Ideas Emerge from Legislative Studies

Rep. Mike Sanders

The federal shutdown ordeal and resolution has dominated headlines, but the focus of state lawmakers has been legislative studies to improve the operation of state government. These studies give us the opportunity to bring multiple voices to the Oklahoma State Capitol to discuss policy issues and hone legislation for the upcoming legislative session. The interim study period began in September and will conclude in November.

Two proposals that we will likely see in the next session emerged from a study focused on improving the business climate in Oklahoma. The first proposal is to eliminate the state sales tax on dyed diesel, a fuel often used by agricultural producers. In addition to being a burden on producers, the tax is inefficient, according to the Oklahoma Tax Commission. What this means is that it is costly to collect despite the $18 million in revenue it yields. The second proposal is to amend the current billboard permit process. Currently, even if unused, a billboard permit remains in effect, barring the use of the space by other businesses. The idea that emerged from the study is to set a time limit in place to ensure businesses have the opportunity to use the space if it is going unused.

Another proposal that will be considered in the upcoming session is to consolidate the state’s transparency websites. Since 2007, the Oklahoma Legislature has mandated at least eight separate transparency websites that have dramatically increased transparency into state government. However, transparency could be further increased by streamlining the existing websites into a central portal where all transparency information could be easily accessed, according to a recommendation made to the committee by OMES.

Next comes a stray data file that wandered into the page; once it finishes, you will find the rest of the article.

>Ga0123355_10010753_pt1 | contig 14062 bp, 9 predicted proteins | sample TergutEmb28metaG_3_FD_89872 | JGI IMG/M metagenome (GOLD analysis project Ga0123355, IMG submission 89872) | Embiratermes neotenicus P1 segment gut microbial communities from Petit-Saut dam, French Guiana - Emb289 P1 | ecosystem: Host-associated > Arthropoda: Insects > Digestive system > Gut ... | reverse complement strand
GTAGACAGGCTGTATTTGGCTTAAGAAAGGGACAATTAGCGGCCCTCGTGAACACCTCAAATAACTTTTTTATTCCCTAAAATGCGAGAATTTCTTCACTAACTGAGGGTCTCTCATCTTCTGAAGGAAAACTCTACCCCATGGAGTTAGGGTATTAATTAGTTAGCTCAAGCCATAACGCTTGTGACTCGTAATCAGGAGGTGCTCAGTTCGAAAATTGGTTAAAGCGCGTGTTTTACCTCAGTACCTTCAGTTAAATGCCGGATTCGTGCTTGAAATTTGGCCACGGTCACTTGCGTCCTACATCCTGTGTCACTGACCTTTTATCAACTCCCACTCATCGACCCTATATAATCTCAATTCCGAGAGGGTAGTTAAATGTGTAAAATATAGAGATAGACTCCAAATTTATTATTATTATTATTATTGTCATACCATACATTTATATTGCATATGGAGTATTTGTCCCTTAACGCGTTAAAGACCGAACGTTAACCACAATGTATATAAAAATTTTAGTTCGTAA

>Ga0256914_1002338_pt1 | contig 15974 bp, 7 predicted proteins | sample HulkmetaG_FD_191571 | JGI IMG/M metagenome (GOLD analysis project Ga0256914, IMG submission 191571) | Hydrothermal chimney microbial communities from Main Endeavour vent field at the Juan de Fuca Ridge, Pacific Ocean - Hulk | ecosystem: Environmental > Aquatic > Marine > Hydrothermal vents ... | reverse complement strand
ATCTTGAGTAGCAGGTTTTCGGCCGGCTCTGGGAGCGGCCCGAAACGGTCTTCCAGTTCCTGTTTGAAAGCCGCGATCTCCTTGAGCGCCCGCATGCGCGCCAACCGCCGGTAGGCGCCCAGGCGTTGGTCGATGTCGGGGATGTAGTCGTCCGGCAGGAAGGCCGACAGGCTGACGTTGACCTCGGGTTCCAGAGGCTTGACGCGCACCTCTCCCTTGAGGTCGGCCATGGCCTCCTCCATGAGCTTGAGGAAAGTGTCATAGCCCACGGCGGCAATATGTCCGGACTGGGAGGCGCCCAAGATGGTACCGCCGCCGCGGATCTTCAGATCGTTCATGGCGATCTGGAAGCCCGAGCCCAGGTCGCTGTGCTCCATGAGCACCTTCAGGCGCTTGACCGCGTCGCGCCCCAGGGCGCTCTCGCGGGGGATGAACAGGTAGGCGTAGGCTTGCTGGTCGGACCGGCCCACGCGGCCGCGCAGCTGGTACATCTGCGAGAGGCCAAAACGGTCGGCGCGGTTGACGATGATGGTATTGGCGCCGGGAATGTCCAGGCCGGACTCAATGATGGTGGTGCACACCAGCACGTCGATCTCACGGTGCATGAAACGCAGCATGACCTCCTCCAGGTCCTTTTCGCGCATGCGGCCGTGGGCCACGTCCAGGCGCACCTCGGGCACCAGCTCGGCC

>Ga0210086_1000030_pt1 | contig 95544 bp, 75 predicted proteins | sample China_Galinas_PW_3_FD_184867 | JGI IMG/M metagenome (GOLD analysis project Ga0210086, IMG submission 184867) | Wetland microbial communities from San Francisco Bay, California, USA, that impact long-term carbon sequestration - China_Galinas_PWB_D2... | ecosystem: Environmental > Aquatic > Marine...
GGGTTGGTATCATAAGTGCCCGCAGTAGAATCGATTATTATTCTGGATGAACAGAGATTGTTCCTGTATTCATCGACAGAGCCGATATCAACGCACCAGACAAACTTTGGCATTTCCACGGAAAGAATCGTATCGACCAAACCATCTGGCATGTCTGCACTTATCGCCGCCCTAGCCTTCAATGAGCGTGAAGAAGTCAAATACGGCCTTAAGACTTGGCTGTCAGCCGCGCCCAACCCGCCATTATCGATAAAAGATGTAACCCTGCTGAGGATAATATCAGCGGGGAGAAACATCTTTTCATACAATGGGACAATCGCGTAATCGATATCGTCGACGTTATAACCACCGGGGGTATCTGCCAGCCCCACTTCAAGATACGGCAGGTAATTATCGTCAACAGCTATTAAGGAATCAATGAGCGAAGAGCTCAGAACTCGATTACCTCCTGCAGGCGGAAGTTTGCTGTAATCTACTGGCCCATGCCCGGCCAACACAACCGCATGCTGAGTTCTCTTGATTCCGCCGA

Another study examined a proposal to consolidate the Northern Oklahoma Resource Center of Enid and the Southern Oklahoma Resource Center in Pauls Valley rather than proceed to close both centers – the current plan. Presenters argued that while some individuals will be better served by the private providers of community-based centers, there are some individuals who are too severely disabled to get the service they need anywhere other than the state’s current resource centers. I have constituents with family members who have severe disabilities, and I am watching this proposal closely.

The Appropriations and Budget Subcommittee on Transportation that I chair has a study coming up at 10 a.m. on November 5. The study will examine the difficulties faced by smaller municipalities in funding their roads and bridges. The two questions I hope to have answered are: what problems do these communities face and whether or not the state should play a small role in helping them by either further empowering them to raise money to fund local streets and bridges or providing a small amount of funding.

I invite those of you who would like to follow the studies to do so by clicking the room number of the meeting where the study will take place at As always, I can be contacted at (405) 557-7407 or

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